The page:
Charlize Theron has been doing press for A Million Ways To Die In The West. During an interview with Sky News, she was asked about being famous, and whether or not it’s intrusive. The journalist started reading to her headlines about her that he pulled off Google. It was uncomfortable. She was irritated. She may have been pissed.

And then she ended up comparing her experience as a celebrity and the obsession with her personal life to “rape”. So, you could say, every time I post about her and Sean Penn, I’m raping her. And when you’re reading about it, you’re raping her too.

Theron isn’t the first to have publicly invoked “rape” as a way of complaining about attention. Kristen Stewart did it a few years ago. And Gwyneth Paltrow is getting sh-t on for basically calling herself a war veteran because people talk smack about her on the internet.

Needless to say, it’s disrespectful and offensive, especially to those who have actually been violated and those who dedicate their lives every day in service to their country.

By now, f-ck, by now you’d think they’d have a stock answer:

“Listen, it does get annoying sometimes but I know I live a privileged life. And in life, you have to take the good with the bad.”

Bitch about it in private. Bitch about it in the company of other celebrities and you can all sit around being indulged and entitled and pissy about the “unfairness” of life together. But when there’s a camera in your face, again, as I wrote last week in reference to Angelina Jolie’s approach, you can’t be that famous and expect that any complaint like that, with the word “rape” in it, is going to ever land with sympathy. EVER!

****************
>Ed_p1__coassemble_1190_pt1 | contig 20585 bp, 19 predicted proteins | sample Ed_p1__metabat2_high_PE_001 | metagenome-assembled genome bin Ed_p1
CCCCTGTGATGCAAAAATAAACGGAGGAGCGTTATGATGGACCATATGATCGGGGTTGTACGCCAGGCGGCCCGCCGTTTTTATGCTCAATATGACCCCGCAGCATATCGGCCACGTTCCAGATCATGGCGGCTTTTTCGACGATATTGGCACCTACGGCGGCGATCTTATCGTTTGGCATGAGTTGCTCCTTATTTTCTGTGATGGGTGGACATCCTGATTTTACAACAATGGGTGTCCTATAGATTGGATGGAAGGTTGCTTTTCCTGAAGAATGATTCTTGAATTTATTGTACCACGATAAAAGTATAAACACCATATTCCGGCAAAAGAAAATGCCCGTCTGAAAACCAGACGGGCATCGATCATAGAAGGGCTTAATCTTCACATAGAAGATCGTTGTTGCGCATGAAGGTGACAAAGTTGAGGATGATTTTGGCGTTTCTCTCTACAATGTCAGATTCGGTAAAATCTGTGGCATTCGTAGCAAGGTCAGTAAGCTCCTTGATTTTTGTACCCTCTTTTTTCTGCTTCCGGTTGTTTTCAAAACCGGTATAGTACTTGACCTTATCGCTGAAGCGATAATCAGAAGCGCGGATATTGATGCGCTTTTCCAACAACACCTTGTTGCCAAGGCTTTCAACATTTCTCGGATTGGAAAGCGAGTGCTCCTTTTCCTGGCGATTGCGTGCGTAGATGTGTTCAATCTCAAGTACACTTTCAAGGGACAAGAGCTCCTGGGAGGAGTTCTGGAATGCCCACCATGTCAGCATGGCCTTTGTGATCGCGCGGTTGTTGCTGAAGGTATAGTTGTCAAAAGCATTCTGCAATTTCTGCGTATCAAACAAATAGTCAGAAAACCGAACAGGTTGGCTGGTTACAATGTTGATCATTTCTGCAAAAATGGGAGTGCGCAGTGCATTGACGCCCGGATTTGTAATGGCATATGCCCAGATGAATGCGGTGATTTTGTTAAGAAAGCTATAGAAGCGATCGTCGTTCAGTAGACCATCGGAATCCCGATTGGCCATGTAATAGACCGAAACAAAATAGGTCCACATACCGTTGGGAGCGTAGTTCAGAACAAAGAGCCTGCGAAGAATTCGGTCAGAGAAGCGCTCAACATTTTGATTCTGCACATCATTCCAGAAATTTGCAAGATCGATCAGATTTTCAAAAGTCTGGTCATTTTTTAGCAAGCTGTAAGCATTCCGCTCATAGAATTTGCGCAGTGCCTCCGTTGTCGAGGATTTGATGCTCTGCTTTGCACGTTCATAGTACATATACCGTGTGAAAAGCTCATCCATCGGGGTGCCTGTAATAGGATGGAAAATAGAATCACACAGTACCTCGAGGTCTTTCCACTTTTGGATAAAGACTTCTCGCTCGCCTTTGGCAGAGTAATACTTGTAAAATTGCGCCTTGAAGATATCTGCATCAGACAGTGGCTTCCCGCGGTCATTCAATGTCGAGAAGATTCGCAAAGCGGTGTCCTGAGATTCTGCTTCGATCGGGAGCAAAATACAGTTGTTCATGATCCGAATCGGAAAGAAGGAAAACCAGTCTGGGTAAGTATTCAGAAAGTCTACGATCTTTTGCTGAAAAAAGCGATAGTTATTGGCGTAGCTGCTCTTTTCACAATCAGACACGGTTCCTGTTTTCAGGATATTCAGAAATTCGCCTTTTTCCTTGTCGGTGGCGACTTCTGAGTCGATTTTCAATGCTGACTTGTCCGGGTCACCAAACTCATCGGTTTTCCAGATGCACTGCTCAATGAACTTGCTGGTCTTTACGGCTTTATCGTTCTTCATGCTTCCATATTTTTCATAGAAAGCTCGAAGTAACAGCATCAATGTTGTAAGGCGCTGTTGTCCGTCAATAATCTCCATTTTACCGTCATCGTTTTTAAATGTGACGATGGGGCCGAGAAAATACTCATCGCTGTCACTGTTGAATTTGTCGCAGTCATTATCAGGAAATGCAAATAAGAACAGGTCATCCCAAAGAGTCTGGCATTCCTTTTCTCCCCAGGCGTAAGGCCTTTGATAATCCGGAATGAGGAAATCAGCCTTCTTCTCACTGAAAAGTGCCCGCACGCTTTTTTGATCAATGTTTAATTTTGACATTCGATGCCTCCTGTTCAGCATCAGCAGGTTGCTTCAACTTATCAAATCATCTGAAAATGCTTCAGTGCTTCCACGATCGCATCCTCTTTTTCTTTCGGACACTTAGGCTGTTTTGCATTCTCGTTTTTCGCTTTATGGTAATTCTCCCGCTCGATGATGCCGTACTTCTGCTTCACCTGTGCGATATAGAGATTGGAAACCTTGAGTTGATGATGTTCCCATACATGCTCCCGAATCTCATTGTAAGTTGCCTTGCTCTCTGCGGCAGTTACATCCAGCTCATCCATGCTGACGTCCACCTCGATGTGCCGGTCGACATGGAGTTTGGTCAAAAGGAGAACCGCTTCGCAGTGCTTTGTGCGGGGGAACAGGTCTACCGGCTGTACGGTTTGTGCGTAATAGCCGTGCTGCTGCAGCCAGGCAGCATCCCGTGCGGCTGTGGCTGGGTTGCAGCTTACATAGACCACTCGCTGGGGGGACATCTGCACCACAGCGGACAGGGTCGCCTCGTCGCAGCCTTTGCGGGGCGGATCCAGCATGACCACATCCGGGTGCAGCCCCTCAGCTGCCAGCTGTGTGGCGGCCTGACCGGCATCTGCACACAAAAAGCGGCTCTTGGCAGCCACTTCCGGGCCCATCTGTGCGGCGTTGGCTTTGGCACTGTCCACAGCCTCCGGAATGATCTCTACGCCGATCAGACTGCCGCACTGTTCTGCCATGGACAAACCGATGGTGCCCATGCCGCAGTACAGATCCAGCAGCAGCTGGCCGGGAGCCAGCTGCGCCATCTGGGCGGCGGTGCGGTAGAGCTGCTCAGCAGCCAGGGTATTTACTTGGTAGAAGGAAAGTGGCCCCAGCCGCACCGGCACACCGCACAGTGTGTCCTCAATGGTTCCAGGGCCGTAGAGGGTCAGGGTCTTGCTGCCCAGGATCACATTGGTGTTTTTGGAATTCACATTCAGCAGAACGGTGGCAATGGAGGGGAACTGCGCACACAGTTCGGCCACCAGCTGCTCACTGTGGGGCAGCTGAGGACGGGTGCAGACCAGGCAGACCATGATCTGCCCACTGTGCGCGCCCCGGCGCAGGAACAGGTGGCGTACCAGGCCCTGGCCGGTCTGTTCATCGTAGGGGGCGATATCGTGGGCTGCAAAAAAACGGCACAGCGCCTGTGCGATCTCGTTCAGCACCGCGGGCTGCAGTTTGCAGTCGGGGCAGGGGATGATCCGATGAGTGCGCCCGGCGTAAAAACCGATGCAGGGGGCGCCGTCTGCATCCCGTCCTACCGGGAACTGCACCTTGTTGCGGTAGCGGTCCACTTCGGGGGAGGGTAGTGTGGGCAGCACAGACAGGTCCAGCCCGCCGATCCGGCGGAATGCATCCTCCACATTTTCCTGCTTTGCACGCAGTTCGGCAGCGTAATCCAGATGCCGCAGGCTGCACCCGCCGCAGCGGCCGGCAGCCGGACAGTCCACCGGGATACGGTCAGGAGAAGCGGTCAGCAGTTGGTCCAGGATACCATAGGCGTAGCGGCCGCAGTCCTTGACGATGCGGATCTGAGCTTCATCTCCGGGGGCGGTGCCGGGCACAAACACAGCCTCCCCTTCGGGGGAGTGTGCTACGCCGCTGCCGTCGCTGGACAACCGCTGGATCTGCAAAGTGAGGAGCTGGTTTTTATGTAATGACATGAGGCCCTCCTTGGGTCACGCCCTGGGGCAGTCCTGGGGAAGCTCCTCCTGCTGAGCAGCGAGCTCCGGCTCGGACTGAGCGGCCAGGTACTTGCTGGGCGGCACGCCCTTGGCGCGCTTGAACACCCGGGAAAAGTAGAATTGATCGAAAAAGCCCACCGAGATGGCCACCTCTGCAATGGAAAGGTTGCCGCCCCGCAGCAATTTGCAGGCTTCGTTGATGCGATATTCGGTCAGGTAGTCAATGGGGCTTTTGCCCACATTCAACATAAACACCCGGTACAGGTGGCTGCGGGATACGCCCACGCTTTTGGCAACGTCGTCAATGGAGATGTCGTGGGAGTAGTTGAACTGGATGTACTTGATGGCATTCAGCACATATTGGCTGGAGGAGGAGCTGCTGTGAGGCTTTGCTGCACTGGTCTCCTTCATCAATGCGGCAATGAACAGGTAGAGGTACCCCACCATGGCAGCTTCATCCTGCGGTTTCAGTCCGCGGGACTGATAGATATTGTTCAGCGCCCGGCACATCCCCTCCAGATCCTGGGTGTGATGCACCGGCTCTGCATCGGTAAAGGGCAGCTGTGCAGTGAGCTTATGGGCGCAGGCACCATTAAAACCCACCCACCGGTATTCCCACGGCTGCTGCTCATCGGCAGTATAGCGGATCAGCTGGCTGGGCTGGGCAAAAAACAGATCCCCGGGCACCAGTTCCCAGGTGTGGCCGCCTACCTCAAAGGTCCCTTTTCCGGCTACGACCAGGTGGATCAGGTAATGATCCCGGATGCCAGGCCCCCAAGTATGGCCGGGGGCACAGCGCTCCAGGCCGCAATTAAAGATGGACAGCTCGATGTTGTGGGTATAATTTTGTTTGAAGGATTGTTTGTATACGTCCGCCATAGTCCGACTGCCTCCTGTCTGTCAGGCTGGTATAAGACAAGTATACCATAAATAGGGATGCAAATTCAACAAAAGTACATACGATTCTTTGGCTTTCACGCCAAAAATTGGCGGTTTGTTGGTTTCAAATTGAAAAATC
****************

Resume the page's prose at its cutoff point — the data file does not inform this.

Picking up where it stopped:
Their problem is that they think they have to be heard all of the time. Surrounded by “yes” people all of the time gives them a false sense of justification – of course they’re not wrong, they’re never challenged. How could they ever be challenged when they surround themselves with people who are just as insulated and stupid?

You remember what George Clooney’s dad said to him? He relayed it at the Hollywood Reporter Roundtable last year:

“There was that one moment when, you know, Bill O'Reilly does a half-hour show about why my career is over (after Good Night, And Good Luck). He brought in some producer that goes, "I'll never work with him again." I'm like: "I don't know who she is! I've never even seen her before." (Laughs.) And I called my dad and said, "Well, am I in trouble?" And he's like: "Do you have a job? Do you have money?" And I said, "Yes." He goes: "Shut up. Grow up. Be a man. What are you afraid of? A lot of people have taken a lot worse chances. You can't demand freedom of speech and say, 'Don't say bad things about me.' "

Yesterday I watched Mindy Kaling’s speech at the Harvard Law School commencement ceremony. Near the end, she talked to the graduating students about being the kind of people who do NOT listen to celebrities, encouraging them to be the kind of people, instead, who celebrities listen to.

"Celebrities give too much advice, and people listen to it too much. In Hollywood, we all think we're these wise advice givers, and most of us have no education whatsoever."

Exactly. Because (most) celebrities are idiots. They keep proving this over and over and over again.